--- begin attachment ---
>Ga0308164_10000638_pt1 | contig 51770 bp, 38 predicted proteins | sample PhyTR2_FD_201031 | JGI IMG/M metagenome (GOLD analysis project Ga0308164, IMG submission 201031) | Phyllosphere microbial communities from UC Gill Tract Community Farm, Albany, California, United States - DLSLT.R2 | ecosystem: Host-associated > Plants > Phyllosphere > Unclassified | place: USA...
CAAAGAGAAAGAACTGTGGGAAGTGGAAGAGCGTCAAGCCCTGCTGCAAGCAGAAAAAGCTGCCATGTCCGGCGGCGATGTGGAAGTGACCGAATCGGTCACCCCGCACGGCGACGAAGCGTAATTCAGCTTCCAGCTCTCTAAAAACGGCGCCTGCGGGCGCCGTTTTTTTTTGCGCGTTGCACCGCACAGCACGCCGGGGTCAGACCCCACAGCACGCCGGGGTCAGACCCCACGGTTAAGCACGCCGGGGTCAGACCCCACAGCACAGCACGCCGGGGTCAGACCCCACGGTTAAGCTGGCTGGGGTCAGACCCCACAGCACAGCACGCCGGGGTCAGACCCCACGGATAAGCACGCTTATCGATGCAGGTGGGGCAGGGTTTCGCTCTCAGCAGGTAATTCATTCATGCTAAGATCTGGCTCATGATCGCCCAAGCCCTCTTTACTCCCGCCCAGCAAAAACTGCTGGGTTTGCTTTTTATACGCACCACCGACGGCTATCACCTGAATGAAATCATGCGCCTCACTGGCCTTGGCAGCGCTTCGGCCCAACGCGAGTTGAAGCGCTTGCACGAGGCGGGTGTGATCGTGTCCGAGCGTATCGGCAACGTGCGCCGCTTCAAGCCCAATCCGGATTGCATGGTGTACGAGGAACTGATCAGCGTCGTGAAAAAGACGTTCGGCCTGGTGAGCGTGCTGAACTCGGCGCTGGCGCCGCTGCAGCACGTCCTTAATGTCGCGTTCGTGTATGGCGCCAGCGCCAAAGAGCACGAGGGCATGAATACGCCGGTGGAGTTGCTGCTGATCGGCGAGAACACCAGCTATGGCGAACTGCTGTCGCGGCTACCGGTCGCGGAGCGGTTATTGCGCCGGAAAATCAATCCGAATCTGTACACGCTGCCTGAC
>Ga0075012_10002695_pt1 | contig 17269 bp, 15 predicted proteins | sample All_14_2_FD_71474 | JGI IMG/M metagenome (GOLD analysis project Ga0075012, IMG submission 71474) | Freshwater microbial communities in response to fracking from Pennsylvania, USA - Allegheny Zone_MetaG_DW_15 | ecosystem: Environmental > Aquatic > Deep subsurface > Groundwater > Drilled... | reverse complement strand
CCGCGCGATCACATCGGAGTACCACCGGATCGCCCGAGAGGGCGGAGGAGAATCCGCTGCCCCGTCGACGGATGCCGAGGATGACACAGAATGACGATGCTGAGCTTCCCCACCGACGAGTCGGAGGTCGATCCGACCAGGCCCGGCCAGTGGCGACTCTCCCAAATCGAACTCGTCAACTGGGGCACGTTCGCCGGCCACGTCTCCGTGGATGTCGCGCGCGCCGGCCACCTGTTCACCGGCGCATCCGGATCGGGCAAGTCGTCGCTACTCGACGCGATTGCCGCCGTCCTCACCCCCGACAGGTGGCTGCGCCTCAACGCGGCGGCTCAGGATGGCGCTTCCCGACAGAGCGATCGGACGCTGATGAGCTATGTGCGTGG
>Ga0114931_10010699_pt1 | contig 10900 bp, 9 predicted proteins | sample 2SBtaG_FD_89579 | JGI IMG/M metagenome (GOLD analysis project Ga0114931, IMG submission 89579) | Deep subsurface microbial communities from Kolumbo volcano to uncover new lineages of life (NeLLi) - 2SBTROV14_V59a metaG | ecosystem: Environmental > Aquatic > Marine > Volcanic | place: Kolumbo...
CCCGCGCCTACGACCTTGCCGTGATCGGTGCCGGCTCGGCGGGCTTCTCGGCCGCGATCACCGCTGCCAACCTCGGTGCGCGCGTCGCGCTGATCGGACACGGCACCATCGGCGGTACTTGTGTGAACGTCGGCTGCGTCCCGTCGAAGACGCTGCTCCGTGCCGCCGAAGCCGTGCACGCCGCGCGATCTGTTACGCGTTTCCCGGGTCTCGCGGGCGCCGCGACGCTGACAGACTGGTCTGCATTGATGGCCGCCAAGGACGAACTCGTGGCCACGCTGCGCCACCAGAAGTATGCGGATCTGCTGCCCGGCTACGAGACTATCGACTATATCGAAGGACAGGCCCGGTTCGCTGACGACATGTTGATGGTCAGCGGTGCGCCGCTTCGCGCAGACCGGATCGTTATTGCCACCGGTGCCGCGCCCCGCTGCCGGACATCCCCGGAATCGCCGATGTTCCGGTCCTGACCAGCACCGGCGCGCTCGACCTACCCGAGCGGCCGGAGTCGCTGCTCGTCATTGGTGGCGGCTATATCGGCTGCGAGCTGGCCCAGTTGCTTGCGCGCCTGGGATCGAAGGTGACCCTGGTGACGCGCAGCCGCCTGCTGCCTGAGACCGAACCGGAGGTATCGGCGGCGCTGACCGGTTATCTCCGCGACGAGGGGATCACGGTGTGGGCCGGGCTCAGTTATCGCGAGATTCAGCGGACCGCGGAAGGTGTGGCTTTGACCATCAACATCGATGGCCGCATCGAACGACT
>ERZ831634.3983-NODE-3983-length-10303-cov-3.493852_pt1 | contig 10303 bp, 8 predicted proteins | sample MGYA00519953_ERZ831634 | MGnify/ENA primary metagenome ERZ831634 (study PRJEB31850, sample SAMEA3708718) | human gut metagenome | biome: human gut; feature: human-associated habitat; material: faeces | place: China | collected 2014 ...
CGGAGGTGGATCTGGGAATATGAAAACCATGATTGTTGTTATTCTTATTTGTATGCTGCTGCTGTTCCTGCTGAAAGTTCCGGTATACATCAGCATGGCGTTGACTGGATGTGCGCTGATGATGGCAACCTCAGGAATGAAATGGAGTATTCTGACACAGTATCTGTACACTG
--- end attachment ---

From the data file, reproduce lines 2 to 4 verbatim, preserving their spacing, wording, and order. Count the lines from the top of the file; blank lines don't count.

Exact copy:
CAAAGAGAAAGAACTGTGGGAAGTGGAAGAGCGTCAAGCCCTGCTGCAAGCAGAAAAAGCTGCCATGTCCGGCGGCGATGTGGAAGTGACCGAATCGGTCACCCCGCACGGCGACGAAGCGTAATTCAGCTTCCAGCTCTCTAAAAACGGCGCCTGCGGGCGCCGTTTTTTTTTGCGCGTTGCACCGCACAGCACGCCGGGGTCAGACCCCACAGCACGCCGGGGTCAGACCCCACGGTTAAGCACGCCGGGGTCAGACCCCACAGCACAGCACGCCGGGGTCAGACCCCACGGTTAAGCTGGCTGGGGTCAGACCCCACAGCACAGCACGCCGGGGTCAGACCCCACGGATAAGCACGCTTATCGATGCAGGTGGGGCAGGGTTTCGCTCTCAGCAGGTAATTCATTCATGCTAAGATCTGGCTCATGATCGCCCAAGCCCTCTTTACTCCCGCCCAGCAAAAACTGCTGGGTTTGCTTTTTATACGCACCACCGACGGCTATCACCTGAATGAAATCATGCGCCTCACTGGCCTTGGCAGCGCTTCGGCCCAACGCGAGTTGAAGCGCTTGCACGAGGCGGGTGTGATCGTGTCCGAGCGTATCGGCAACGTGCGCCGCTTCAAGCCCAATCCGGATTGCATGGTGTACGAGGAACTGATCAGCGTCGTGAAAAAGACGTTCGGCCTGGTGAGCGTGCTGAACTCGGCGCTGGCGCCGCTGCAGCACGTCCTTAATGTCGCGTTCGTGTATGGCGCCAGCGCCAAAGAGCACGAGGGCATGAATACGCCGGTGGAGTTGCTGCTGATCGGCGAGAACACCAGCTATGGCGAACTGCTGTCGCGGCTACCGGTCGCGGAGCGGTTATTGCGCCGGAAAATCAATCCGAATCTGTACACGCTGCCTGAC
>Ga0075012_10002695_pt1 | contig 17269 bp, 15 predicted proteins | sample All_14_2_FD_71474 | JGI IMG/M metagenome (GOLD analysis project Ga0075012, IMG submission 71474) | Freshwater microbial communities in response to fracking from Pennsylvania, USA - Allegheny Zone_MetaG_DW_15 | ecosystem: Environmental > Aquatic > Deep subsurface > Groundwater > Drilled... | reverse complement strand
CCGCGCGATCACATCGGAGTACCACCGGATCGCCCGAGAGGGCGGAGGAGAATCCGCTGCCCCGTCGACGGATGCCGAGGATGACACAGAATGACGATGCTGAGCTTCCCCACCGACGAGTCGGAGGTCGATCCGACCAGGCCCGGCCAGTGGCGACTCTCCCAAATCGAACTCGTCAACTGGGGCACGTTCGCCGGCCACGTCTCCGTGGATGTCGCGCGCGCCGGCCACCTGTTCACCGGCGCATCCGGATCGGGCAAGTCGTCGCTACTCGACGCGATTGCCGCCGTCCTCACCCCCGACAGGTGGCTGCGCCTCAACGCGGCGGCTCAGGATGGCGCTTCCCGACAGAGCGATCGGACGCTGATGAGCTATGTGCGTGG